Trend in varicella patients 4 years after implementation of universal two-dose varicella vaccination in Japan

Nagoya VZV study group

Research output: Contribution to journalArticlepeer-review

Abstract

Objective: To elucidate the trend and clinical spectrum of virologically diagnosed varicella patients after implementation of universal vaccination as a national immunization program in Japan. Patients and methods: Study subjects were patients suspected of varicella, less than 15 years of age, who visited 14 pediatric clinics in the Nagoya VZV Study Group from September 2015 to August 2019. Practitioners collected patient samples and information such as backgrounds, clinical symptoms, and previous immunization status. All patients were confirmed as having varicella based on molecular diagnostic assays. Results: Varicella zoster virus (VZV) DNA was detected in swab samples from 506 (83.1%) of the 609 suspected patients. The 455 varicella patients for whom vaccination status was available were divided into two groups: 180 universal vaccination targets and 275 non-targets. Numbers of monthly varicella patients decreased gradually during the observation period. In the 2016/17 season, the seasonal epidemic of varicella became undetectable in the universal vaccination target group, and starting in the 2017/18 season, it was obscured even in the non-target group. The median age of patients was significantly lower in the universal vaccination target group (3 years) than the non-target group (7 years) (P < 0.001). Vaccination status differed significantly between the two groups (P < 0.001). Most varicella patients were in the non-target group, especially those who had been vaccinated once (60.4%). Frequency of fever (P < 0.001) and number of skin rashes at the time of the first hospital visit (P = 0.001) were significantly higher in the non-target group. Conclusions: Although the number of childhood varicella patients declined after implementation of national immunization with two doses of varicella vaccination, sporadic outbreaks still occurred, mainly in the non–universal vaccination target group. Insufficient vaccination of members of this group is likely to be a major reason for small local outbreaks.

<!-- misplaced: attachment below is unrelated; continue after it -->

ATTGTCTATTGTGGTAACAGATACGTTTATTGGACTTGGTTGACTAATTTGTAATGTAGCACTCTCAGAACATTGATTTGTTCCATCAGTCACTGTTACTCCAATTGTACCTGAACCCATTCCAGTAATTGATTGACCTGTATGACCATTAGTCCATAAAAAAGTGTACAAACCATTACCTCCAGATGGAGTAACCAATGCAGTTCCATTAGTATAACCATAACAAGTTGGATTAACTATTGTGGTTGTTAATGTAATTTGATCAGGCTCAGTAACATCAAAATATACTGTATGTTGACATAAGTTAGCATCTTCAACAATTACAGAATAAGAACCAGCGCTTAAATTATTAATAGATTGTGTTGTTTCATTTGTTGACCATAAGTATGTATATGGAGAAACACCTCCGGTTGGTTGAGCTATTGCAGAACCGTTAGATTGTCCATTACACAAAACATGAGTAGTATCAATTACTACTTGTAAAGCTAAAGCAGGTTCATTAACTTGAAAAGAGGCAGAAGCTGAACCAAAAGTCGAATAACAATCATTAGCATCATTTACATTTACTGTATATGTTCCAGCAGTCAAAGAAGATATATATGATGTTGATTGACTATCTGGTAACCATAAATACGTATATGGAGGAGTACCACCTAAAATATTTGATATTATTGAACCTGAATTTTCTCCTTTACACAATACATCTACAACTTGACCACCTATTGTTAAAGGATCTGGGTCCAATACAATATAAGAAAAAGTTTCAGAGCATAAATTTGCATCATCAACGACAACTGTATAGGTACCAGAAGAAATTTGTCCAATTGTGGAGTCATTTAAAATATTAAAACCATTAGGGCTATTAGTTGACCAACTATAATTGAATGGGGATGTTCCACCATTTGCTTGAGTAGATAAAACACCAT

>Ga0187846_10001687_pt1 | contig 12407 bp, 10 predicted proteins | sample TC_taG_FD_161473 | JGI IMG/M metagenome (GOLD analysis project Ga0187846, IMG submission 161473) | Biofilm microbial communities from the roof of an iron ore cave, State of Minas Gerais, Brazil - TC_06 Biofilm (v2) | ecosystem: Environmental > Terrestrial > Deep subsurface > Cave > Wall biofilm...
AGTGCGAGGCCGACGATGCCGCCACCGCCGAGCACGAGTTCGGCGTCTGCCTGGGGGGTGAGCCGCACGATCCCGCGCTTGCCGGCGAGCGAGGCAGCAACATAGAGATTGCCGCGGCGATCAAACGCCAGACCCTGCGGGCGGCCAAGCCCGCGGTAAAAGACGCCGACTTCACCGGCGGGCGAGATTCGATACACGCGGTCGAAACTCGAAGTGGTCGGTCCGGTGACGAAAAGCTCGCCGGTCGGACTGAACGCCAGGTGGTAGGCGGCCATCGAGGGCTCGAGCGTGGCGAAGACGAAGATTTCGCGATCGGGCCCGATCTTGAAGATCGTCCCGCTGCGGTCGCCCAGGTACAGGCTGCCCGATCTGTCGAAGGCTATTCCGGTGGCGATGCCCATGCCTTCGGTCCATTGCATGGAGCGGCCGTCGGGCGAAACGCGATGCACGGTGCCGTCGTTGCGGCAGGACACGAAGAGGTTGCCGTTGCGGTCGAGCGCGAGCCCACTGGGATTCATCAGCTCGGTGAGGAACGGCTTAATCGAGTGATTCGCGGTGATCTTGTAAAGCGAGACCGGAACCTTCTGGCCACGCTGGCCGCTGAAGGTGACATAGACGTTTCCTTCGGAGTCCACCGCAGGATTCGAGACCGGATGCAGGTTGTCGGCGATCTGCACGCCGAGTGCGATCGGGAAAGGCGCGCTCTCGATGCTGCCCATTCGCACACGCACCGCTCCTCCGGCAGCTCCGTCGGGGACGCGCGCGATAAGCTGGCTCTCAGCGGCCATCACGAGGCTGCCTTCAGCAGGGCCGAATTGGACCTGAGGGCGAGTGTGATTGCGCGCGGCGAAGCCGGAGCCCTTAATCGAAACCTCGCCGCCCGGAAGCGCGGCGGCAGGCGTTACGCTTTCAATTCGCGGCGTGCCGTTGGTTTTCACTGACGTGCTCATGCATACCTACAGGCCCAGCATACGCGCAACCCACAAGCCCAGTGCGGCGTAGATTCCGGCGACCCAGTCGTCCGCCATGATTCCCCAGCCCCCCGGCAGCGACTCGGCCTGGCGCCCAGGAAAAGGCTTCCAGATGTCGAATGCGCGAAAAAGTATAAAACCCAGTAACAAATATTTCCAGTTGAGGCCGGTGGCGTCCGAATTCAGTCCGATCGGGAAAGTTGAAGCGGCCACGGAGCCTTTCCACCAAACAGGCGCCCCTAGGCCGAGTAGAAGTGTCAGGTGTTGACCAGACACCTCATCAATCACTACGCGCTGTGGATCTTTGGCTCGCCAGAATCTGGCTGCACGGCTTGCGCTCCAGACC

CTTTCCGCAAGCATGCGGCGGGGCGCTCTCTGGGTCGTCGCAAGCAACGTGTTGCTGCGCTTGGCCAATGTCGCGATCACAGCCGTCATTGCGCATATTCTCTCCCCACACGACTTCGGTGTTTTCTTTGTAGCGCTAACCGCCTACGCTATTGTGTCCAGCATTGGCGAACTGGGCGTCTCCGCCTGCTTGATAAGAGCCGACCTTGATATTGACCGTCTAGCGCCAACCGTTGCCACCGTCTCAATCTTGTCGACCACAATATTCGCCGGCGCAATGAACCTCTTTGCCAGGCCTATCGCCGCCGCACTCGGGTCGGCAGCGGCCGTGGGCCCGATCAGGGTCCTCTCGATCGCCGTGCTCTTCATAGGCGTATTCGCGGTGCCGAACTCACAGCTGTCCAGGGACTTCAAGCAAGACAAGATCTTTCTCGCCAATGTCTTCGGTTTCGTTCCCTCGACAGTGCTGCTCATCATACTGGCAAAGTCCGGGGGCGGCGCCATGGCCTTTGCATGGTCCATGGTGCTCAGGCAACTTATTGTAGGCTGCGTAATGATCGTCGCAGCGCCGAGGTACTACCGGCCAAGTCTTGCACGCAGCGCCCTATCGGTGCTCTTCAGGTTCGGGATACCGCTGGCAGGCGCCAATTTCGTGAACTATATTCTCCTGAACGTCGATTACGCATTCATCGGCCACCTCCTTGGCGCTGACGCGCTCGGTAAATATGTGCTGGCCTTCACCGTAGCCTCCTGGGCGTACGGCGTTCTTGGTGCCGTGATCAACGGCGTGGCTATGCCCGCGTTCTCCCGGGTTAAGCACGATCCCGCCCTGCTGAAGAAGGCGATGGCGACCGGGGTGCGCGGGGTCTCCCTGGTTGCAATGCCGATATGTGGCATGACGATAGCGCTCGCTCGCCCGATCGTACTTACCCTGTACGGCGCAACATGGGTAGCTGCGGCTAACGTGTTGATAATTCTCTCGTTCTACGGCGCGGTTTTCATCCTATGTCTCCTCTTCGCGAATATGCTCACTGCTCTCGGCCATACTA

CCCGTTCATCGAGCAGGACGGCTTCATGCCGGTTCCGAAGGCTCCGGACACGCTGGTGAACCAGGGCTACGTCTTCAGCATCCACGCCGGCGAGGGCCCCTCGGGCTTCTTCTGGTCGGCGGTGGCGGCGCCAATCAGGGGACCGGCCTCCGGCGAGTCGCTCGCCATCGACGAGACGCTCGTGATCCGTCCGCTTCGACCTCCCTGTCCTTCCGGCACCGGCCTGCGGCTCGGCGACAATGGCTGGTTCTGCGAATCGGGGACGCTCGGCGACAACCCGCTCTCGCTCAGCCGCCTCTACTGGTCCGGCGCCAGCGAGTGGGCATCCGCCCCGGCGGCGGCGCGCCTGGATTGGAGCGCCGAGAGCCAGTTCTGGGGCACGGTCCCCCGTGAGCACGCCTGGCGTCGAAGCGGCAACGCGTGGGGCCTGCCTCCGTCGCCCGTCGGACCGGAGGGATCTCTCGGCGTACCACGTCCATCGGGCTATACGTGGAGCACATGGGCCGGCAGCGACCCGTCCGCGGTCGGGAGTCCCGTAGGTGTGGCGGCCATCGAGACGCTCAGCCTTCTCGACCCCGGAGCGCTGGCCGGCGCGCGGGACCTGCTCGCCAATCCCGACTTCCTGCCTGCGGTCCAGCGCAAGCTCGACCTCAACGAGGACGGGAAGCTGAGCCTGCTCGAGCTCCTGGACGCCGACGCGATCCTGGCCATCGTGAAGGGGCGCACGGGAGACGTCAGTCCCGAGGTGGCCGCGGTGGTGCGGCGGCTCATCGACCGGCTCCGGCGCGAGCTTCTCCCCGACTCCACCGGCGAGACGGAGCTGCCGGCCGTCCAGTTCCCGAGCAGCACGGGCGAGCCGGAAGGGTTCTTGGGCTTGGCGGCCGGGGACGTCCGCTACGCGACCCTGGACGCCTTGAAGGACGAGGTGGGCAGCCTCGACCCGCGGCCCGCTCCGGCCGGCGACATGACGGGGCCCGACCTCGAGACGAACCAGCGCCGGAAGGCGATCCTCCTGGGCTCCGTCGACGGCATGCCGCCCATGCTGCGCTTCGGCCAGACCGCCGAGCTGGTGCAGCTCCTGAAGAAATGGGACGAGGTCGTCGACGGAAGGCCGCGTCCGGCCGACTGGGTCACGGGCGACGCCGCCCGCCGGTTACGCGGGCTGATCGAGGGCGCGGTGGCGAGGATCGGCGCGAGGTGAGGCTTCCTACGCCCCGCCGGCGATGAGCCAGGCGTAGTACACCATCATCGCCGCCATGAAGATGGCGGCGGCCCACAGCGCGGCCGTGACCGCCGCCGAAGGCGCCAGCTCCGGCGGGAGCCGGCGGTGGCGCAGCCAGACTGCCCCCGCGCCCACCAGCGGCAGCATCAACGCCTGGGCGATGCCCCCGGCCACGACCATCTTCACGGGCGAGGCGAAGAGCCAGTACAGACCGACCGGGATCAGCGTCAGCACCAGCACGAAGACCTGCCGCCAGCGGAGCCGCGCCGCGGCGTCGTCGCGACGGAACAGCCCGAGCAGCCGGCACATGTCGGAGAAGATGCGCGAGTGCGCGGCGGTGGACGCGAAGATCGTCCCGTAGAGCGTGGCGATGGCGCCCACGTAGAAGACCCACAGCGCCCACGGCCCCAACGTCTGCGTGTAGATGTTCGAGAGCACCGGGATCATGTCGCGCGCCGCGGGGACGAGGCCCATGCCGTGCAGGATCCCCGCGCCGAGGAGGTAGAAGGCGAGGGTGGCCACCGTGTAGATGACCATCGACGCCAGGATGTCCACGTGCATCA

Original languageEnglish
Pages (from-to)7331-7336
Number of pages6
JournalVaccine
Volume38
Issue number46
DOIs
Publication statusPublished - 27-10-2020

All Science Journal Classification (ASJC) codes

  • Molecular Medicine
  • Immunology and Microbiology(all)
  • veterinary(all)
  • Public Health, Environmental and Occupational Health
  • Infectious Diseases

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